Why I Gained Weight

Culturally, we think of weight gain as a big ol’ failure.

We think something must be wrong if we gain weight. How did we let this happen? How are we going to quickly reverse it before anyone notices?

I wrote a post for Ravishly that got picked up on the Huffington Post called What Weight Gain Really Means. And … spoiler alert, what it really means is nothing. Nothing. It means you gained weight. That’s all. And it can happen for a variety of very normal, human, biological, emotional, and healthy reasons.

I also recently wrote a post on my site called You Literally Can’t Eat Too Much, where I said that I had gotten to a place where I couldn’t eat too much food and that my body was just staying the same weight, which it was. For a year I ate and ate and ate and didn’t gain a pound. I was amazed at the weight regulatory mechanism that had finally seemed to kick into place once I actually healed my metabolism from the diet/binge cycle.

Right around the time I wrote that article though, I gained some weight. Hello, irony!

I can still wear my clothes, but some are snug. And it’s enough that people have stopped saying “Woa you look so great! And tiny! What are you doing these days and how can I do it!!?” To which my awkward response was, “Uh, actually I … am an anti-diet writer and I believe in letting your body eat whatever it wants and that will heal your”- at which point they stopped listening or believing me.

It was a weird place to be in, thinner than I almost ever was, but being a body positive, anti-diet, Health at Every Size and fat activist. I felt uncomfortable with it. Half loving that my strange genetic metabolic composition allowed me to be a sneaky voice for the cause, and also half insecure that my fatter followers (fat is not a bad word!) would stop listening because some probably felt I couldn’t possibly understand the prejudice they faced on a daily basis.

So you know why I gained weight?

I think it was a combination of two things: giving up caffeine and getting over a heartbreak.

Giving up caffeine.

Actually, I had a cup of half-caff coffee this morning because I went to an awards show last night and had more alcohol and less sleep than anyone should ever have. But now even just a bit of caffeine makes me feel a little crazy. And most days I drink a decaf.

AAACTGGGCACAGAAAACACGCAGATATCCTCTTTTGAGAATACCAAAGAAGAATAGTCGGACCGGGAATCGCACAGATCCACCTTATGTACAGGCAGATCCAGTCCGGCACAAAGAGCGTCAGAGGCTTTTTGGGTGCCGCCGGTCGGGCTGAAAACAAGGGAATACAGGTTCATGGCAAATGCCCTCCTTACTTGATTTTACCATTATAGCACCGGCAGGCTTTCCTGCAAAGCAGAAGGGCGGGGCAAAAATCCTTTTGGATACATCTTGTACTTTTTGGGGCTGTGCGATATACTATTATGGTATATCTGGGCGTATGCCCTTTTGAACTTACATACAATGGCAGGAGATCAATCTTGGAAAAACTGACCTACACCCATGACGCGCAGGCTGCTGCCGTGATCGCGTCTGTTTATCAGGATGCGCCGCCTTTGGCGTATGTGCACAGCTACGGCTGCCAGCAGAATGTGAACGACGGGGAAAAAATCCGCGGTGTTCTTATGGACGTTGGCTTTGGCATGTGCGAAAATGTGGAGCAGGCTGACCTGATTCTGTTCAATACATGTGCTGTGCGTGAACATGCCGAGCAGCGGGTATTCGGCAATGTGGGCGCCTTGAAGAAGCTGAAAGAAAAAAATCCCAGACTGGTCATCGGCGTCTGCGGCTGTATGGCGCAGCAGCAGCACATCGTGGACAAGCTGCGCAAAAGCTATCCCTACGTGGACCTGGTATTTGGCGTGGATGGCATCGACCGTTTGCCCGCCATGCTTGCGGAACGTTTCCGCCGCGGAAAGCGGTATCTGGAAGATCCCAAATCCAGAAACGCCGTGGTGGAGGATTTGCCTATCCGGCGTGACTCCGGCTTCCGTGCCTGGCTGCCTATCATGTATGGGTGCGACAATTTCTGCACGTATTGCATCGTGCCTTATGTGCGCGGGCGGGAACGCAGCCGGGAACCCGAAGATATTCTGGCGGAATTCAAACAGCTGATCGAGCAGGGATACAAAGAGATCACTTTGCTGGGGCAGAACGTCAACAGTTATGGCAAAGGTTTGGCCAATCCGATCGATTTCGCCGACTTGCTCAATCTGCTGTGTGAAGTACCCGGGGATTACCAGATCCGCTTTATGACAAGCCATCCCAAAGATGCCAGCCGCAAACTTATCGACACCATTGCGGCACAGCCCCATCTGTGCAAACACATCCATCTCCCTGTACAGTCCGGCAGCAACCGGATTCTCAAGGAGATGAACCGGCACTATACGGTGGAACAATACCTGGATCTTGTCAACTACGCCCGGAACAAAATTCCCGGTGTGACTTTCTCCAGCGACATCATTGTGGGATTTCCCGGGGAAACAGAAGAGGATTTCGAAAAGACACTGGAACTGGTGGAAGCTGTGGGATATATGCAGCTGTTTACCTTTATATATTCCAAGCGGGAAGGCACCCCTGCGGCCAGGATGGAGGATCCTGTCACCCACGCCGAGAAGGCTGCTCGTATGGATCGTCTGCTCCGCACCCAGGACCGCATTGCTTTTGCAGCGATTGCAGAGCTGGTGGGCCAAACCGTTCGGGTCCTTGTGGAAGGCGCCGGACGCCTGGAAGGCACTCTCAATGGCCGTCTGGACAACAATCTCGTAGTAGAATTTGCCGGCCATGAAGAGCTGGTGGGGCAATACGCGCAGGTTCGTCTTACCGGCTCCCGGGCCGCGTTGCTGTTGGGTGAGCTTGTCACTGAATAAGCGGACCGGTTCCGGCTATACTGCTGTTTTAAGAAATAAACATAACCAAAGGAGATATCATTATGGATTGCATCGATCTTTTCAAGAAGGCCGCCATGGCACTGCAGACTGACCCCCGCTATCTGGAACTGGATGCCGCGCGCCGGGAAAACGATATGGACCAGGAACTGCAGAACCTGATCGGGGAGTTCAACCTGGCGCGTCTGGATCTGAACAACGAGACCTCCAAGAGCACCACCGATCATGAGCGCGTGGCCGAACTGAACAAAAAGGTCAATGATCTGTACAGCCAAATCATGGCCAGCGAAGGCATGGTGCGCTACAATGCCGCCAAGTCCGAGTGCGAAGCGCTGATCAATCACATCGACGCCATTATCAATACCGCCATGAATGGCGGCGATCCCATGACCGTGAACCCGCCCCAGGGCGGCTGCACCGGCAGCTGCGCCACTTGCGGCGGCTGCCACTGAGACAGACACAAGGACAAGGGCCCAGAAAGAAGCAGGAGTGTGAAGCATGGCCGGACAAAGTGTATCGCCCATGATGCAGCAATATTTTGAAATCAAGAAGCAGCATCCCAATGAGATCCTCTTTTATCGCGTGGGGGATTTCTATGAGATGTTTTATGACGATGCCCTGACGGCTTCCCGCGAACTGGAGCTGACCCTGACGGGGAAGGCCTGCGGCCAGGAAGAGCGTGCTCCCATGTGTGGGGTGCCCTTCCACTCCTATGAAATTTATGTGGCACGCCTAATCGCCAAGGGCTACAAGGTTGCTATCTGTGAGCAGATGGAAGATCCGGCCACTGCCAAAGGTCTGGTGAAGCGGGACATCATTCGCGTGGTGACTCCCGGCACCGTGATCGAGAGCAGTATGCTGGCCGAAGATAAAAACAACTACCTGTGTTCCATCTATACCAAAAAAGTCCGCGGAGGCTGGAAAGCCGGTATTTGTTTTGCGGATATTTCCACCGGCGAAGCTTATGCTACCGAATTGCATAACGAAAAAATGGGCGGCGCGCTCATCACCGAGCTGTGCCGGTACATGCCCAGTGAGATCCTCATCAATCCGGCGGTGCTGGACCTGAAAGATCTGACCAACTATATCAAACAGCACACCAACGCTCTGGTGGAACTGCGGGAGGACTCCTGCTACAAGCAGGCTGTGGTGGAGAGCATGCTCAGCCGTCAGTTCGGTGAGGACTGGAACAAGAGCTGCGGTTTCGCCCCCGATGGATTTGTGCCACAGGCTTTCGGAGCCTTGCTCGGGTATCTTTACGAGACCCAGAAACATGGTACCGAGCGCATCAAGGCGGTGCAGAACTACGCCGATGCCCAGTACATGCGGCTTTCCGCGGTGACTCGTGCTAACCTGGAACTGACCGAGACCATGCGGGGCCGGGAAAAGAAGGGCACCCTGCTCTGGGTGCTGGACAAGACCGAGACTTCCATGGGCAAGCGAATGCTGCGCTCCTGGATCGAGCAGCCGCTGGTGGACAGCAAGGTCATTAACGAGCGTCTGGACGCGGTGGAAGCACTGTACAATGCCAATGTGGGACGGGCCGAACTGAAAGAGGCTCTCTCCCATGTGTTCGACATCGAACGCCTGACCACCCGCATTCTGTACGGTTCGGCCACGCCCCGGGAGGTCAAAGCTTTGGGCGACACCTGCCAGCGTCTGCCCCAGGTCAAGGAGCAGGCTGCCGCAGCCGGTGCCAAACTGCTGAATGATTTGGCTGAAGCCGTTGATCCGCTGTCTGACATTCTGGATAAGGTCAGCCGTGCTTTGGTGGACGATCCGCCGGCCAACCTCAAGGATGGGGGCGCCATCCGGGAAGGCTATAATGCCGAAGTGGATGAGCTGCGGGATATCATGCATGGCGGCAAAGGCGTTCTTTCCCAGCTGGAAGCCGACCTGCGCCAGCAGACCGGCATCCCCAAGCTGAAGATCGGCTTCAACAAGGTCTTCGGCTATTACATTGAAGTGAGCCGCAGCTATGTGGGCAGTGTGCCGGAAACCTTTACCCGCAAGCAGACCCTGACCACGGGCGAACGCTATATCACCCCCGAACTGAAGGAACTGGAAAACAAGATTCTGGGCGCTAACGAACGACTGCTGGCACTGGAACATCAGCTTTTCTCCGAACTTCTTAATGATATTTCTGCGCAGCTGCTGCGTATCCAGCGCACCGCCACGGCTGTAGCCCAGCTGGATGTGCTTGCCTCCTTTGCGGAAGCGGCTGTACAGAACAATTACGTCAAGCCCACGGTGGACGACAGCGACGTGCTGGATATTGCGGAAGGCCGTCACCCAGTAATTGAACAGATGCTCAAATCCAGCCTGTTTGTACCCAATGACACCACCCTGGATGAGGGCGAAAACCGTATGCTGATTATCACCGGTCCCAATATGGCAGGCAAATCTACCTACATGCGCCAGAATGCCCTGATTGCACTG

BIG CHANGE.

After 6 years of true caffeine devotion, mornings that went by in a buzzy haze, and having “coffee” consistently on my little gratitude lists of “my favorite things in life”, I decided Okayyyyyy, Fine. I will do what I never thought I would do …I am ready to give up the mania. (Plus my acupuncturist told me my energy felt nuts almost every time I went in, and I intuitively knew what that meant for me: caffeine. Blah!)

The process of giving it up actually really sucked. So I am not saying “You must give up caffeine”! I only did it because it felt right —even though it also felt horrible. I had tried giving it up a few years back when I went on the Fuck It Diet originally, but ultimately decided I was dealing with too much change and misery already, so I decided to add it back in.

But this time I actually did it (except for today of course but that is because rules are made to be broken!!!). I decided, Hey, I’m just ready to feel calmer. I’m gonna commit to being lethargic and slow and boring if need be. And so I was tired and unmotivated and not quite right for a few months.

And, I gained weight.

I gained weight because I essentially gave up a drug. I gained weight by doing something that made me a bit calmer and healthier.

Heartbreak.

Last year around this time my heart BaROKE. Like, never have I ever experienced the emotional, spiritual, physical ramifications of true inexplicable, soul heartbreak. And when it happened I lost some weight. And I didn’t really put it together until now, but that was the catalyst for my tinier year. That was when I got really small no matter what I ate and people started commenting.

And it took a really long time. And slowly but surely the heartbreak healed. And it took almost year. And right around that time that I quit caffeine, I started feeling healed and back to normal.

And voila, my weight is probably back to where it was before the heartbreak.

You see what this means, right?

Skinny isn’t necessarily healthy or happy. And for me, it was actually two unhealthy, taxing states that my body was experiencing that correlated with the lower weight. The world assumed I was at my healthiest in a time of true internal imbalance.

Low weight is actually often a sign of sickness, misery, and feebleness. Not always, of course, but our societal glorification of it is really skewed.

Healing my emotional self and supporting my physical self are the things that added back on weight, which means that for me (and you) weight is a sign of health, happiness, and healing.

But I know for a fact that if I had not committed to this journey a few years back, this weight gain would have been met with fear, insecurity, worry, dieting, fixation, mumus, and running that I didn’t want to do. It would have just continued that pointless gain/repent cycle.

Instead, I have the chance to gain weight and practice what I preach. To embrace it. To trust that nothing is wrong. To listen even closer to what my body and intuition are saying. And to continue to use my body as a way to enjoy this life, and use it as an instrument to get messages like this one out.

Be a Body Rebel. Take Up Space. Fuck It.